The firetruck looked like any other, but when it rolled through the gates at Northwestern's practice field Tuesday afternoon and a hush fell over the Wildcats, you had the eerie feeling that there was a serious story to come.
The truck and members of FDNY Rescue 4 were at practice to commemorate the 10th anniversary of the 9/11 attacks. Rescue 4's truck was the only rig that remained intact and operational after the 9/11 attacks at the World Trade Center, but all eight responders lost their lives on 9/11. And the truck was the only one that remained intact enough to serve New York in the days and weeks after the attack. The truck will also be at Ryan Field Saturday when the Wildcats host Eastern Illinois in their home opener at 2:30.
Most Wildcat players were too young to remember 9/11, others were able to remember but not old enough to understand. Quarterback Dan Persa, from Bethlehem, Pa. falls into the latter category.
"I remember a lot, like where I was, in seventh grade sitting in a class and a bunch of kids were getting called out of class. I remember not really knowing what was going on. I just remember going home and my parents were pretty upset. I remember it vividly.
"At the time, I knew it was a big deal but I didn't understand how big of an affect it was going to have at the moment. But every year that went by it would hit me more and more."
Coach Pat Fitzgerald has his own memories of where he was and what he was doing on that day.
Fitzgerald was in Evanston where he was NU's linebackers/special teams coach. He was in a meeting with other coaches when administrative assistant Carolyn Fleming came into the room and told the staff what happened.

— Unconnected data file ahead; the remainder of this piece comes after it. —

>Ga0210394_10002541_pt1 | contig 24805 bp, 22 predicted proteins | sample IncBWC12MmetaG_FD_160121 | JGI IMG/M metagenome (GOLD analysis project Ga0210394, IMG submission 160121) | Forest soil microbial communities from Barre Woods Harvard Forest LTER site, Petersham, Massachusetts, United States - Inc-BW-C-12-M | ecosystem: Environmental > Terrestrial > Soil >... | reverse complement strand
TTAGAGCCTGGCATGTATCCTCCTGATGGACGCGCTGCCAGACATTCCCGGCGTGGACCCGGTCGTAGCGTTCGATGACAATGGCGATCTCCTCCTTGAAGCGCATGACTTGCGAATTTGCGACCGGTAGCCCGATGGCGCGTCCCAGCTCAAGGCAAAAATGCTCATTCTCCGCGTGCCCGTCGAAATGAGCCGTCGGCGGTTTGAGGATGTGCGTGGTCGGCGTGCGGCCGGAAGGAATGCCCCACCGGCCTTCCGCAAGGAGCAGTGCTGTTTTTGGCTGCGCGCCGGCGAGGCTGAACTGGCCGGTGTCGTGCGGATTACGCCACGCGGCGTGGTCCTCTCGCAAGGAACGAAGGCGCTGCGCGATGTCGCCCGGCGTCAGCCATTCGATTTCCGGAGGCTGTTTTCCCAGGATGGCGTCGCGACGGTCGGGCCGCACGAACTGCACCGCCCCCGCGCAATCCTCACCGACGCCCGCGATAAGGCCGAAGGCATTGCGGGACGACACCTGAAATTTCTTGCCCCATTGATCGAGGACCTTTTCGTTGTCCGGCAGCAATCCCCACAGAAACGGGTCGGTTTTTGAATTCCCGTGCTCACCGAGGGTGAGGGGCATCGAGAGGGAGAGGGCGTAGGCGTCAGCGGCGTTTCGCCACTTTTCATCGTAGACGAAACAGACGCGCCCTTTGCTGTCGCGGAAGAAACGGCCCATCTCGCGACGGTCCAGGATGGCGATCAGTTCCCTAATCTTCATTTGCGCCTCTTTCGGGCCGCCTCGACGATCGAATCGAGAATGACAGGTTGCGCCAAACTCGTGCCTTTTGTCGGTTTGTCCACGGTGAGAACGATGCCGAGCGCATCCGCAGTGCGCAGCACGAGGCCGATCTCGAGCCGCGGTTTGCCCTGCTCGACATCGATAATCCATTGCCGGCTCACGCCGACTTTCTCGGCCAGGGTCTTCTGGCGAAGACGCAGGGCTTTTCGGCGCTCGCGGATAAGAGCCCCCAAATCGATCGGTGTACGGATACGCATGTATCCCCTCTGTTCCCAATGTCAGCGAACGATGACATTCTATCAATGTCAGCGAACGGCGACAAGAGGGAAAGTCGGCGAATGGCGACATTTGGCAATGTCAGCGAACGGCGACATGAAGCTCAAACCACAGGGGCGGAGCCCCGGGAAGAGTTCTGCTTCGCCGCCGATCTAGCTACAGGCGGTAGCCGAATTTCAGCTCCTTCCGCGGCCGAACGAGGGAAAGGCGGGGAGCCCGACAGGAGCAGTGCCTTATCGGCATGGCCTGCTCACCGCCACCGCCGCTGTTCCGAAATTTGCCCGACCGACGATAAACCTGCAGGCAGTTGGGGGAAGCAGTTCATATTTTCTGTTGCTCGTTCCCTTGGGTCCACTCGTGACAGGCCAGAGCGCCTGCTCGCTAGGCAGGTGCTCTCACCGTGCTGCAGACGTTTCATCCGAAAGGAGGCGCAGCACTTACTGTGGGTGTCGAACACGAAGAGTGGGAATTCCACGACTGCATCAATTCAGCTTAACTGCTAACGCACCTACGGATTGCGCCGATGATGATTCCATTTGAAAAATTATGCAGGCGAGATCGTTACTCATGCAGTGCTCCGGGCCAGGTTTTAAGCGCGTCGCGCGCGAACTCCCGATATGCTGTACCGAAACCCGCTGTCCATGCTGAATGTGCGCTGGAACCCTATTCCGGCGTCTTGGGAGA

"My cousin [Billy Forbes] worked around the corner from the towers and I know there were many AON employees out there for Mr. [Pat] Ryan's company and Northwestern graduates were working down there, too," Fitzgerald said. "It was one of those surreal events you never forget."
But what made Fitzgerald nervous was that his wife, Stacy, was driving back to Evanston from Idaho, where Fitzgerald had just finished a stint as a defensive graduate assistant. For a while, he couldn't reach her.
"Cell phones weren't as cool as they are now," Fitzgerald said. "She was driving and I couldn't reach her. I don't remember when I reached her, somewhere in the Dakotas I think. It was a little scary for a while."
Fitzgerald remembers going out to practice that day trying to be like it was any other. And while the Wildcats were attempting to focus, Fitzgerald's lasting image was of an airplane -- probably a military aircraft -- flying over Evanston that morning.